The Role of Socioeconomic Status and Ethnicity in Influencing HPV Vaccine Knowledge and Attitudes in Adult Women

Human Papilloma Virus (HPV) Knowledge and Attitudes and the Role of (SES) Socioeconomic Status and Ethnicity



Sponsors


Source

St. Michael's Hospital, Toronto

Oversight Info

Has Dmc

No


Brief Summary

This is a survey study to assess the vaccination knowledge and attitudes of women in an inner
city Gynecology clinic. Results of this study will help determine which factors influence
vaccination knowledge and attitudes. This may help improve future vaccination tools.

Overall Status

Completed

Start Date

2008-09-01

Completion Date

2010-11-01

Primary Completion Date

2010-11-01

Study Type

Observational

Enrollment

160

Condition

 HPV

Eligibility

Study Pop

Women attending Gynecology clinic

Sampling Method

Probability Sample

Criteria

Inclusion Criteria:

- all women attending gynecology clinic

Exclusion Criteria:

Gender

Female

Minimum Age

N/A

Maximum Age

N/A

Healthy Volunteers

Accepts Healthy Volunteers


Verification Date

2016-04-01

Lastchanged Date

N/A

Firstreceived Date

N/A

Responsible Party

Responsible Party Type

Sponsor


Keywords


Has Expanded Access

No

Firstreceived Results Date

N/A

Firstreceived Results Disposition Date

N/A

Study Design Info

Observational Model

Cohort

Time Perspective

Cross-Sectional


Study First Submitted

April 14, 2010

Study First Submitted Qc

April 15, 2010

Study First Posted

April 16, 2010

Last Update Submitted

April 22, 2016

Last Update Submitted Qc

April 22, 2016

Last Update Posted

April 25, 2016


ClinicalTrials.gov processed this data on August 24, 2018

Conditions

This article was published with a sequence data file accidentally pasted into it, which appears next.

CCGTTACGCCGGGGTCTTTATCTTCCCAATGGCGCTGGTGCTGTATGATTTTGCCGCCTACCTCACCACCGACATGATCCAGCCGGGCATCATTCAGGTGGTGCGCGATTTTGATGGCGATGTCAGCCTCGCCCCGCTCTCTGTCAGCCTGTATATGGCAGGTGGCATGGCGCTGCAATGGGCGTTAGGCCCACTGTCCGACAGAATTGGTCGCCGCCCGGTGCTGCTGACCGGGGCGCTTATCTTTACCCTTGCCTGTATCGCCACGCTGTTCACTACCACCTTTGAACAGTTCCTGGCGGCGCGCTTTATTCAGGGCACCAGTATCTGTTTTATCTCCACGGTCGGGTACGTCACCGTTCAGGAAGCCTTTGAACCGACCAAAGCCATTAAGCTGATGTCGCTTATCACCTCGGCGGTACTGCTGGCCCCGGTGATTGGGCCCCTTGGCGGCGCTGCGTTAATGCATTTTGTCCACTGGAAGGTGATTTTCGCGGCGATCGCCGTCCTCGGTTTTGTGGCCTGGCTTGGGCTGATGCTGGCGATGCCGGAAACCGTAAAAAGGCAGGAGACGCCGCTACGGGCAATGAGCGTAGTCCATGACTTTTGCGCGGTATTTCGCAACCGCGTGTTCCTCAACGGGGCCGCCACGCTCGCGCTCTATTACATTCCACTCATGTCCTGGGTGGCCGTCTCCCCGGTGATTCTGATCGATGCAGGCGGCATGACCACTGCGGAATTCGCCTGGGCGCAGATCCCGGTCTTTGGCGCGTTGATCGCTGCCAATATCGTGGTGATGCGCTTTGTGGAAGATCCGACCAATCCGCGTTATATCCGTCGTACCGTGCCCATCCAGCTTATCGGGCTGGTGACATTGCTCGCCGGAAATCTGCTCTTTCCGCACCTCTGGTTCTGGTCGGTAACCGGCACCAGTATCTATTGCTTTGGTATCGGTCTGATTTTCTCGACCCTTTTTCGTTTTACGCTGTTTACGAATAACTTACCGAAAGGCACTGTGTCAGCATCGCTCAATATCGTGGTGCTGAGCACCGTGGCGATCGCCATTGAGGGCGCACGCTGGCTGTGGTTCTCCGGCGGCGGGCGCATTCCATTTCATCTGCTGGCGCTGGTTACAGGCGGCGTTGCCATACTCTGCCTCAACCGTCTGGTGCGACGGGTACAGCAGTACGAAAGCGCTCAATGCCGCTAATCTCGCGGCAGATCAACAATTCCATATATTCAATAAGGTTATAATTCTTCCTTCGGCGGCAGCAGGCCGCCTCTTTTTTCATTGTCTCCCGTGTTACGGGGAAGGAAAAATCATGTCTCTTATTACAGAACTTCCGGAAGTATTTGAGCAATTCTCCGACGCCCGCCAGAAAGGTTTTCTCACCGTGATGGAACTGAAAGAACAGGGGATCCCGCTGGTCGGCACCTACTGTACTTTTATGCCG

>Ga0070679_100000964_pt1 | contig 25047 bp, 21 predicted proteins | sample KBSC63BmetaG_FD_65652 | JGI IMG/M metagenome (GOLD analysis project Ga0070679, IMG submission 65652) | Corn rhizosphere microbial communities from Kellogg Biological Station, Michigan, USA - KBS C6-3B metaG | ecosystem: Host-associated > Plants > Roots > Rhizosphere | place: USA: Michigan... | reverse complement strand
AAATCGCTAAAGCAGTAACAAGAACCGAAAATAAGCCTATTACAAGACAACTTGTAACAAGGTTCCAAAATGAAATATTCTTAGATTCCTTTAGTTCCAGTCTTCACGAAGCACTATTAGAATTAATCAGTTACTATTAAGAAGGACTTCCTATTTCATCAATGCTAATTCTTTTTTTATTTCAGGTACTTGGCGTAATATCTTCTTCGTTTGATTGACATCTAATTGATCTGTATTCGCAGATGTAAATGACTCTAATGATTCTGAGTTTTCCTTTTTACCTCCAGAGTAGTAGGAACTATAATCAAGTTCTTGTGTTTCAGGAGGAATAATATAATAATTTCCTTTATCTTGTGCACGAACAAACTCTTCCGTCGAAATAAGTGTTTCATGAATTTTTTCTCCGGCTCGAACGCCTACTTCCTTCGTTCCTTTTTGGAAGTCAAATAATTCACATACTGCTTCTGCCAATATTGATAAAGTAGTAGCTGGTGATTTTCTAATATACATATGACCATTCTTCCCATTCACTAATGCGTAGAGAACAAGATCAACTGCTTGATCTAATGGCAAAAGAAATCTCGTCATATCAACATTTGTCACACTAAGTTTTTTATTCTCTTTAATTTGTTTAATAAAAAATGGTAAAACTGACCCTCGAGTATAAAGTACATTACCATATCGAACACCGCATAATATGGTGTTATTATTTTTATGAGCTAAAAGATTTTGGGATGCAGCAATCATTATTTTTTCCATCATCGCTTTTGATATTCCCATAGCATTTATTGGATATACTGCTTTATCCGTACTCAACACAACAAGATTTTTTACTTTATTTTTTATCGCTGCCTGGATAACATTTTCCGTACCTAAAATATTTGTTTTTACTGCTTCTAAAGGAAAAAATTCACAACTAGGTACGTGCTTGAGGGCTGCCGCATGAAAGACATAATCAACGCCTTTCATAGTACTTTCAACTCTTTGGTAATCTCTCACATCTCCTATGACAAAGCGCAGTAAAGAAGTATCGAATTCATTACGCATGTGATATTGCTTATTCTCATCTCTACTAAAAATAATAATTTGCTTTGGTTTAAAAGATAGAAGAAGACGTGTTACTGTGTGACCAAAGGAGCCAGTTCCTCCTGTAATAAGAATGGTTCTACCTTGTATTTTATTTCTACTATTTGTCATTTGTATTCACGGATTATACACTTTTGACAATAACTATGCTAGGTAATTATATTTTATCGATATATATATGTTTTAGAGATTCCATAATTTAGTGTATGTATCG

Conditions usually refer to a disease, disorder, syndrome, illness, or injury. In ClinicalTrials.gov, conditions include any health issue worth studying, such as lifespan, quality of life, health risks, etc.
Interventions

Interventions refer to the drug, vaccine, procedure, device, or other potential treatment being studied. Interventions can also include less intrusive possibilities such as surveys, education, and interviews.
Study Phase

Most clinical trials are designated as phase 1, 2, 3, or 4, based on the type of questions that study is seeking to answer:

In Phase 1 (Phase I) clinical trials, researchers test a new drug or treatment in a small group of people (20-80) for the first time to evaluate its safety, determine a safe dosage range, and identify side effects.

In Phase 2 (Phase II) clinical trials, the study drug or treatment is given to a larger group of people (100-300) to see if it is effective and to further evaluate its safety.

In Phase 3 (Phase III) clinical trials, the study drug or treatment is given to large groups of people (1,000-3,000) to confirm its effectiveness, monitor side effects, compare it to commonly used treatments, and collect information that will allow the drug or treatment to be used safely.

In Phase 4 (Phase IV) clinical trials, post marketing studies delineate additional information including the drug's risks, benefits, and optimal use.

These phases are defined by the Food and Drug Administration in the Code of Federal Regulations.



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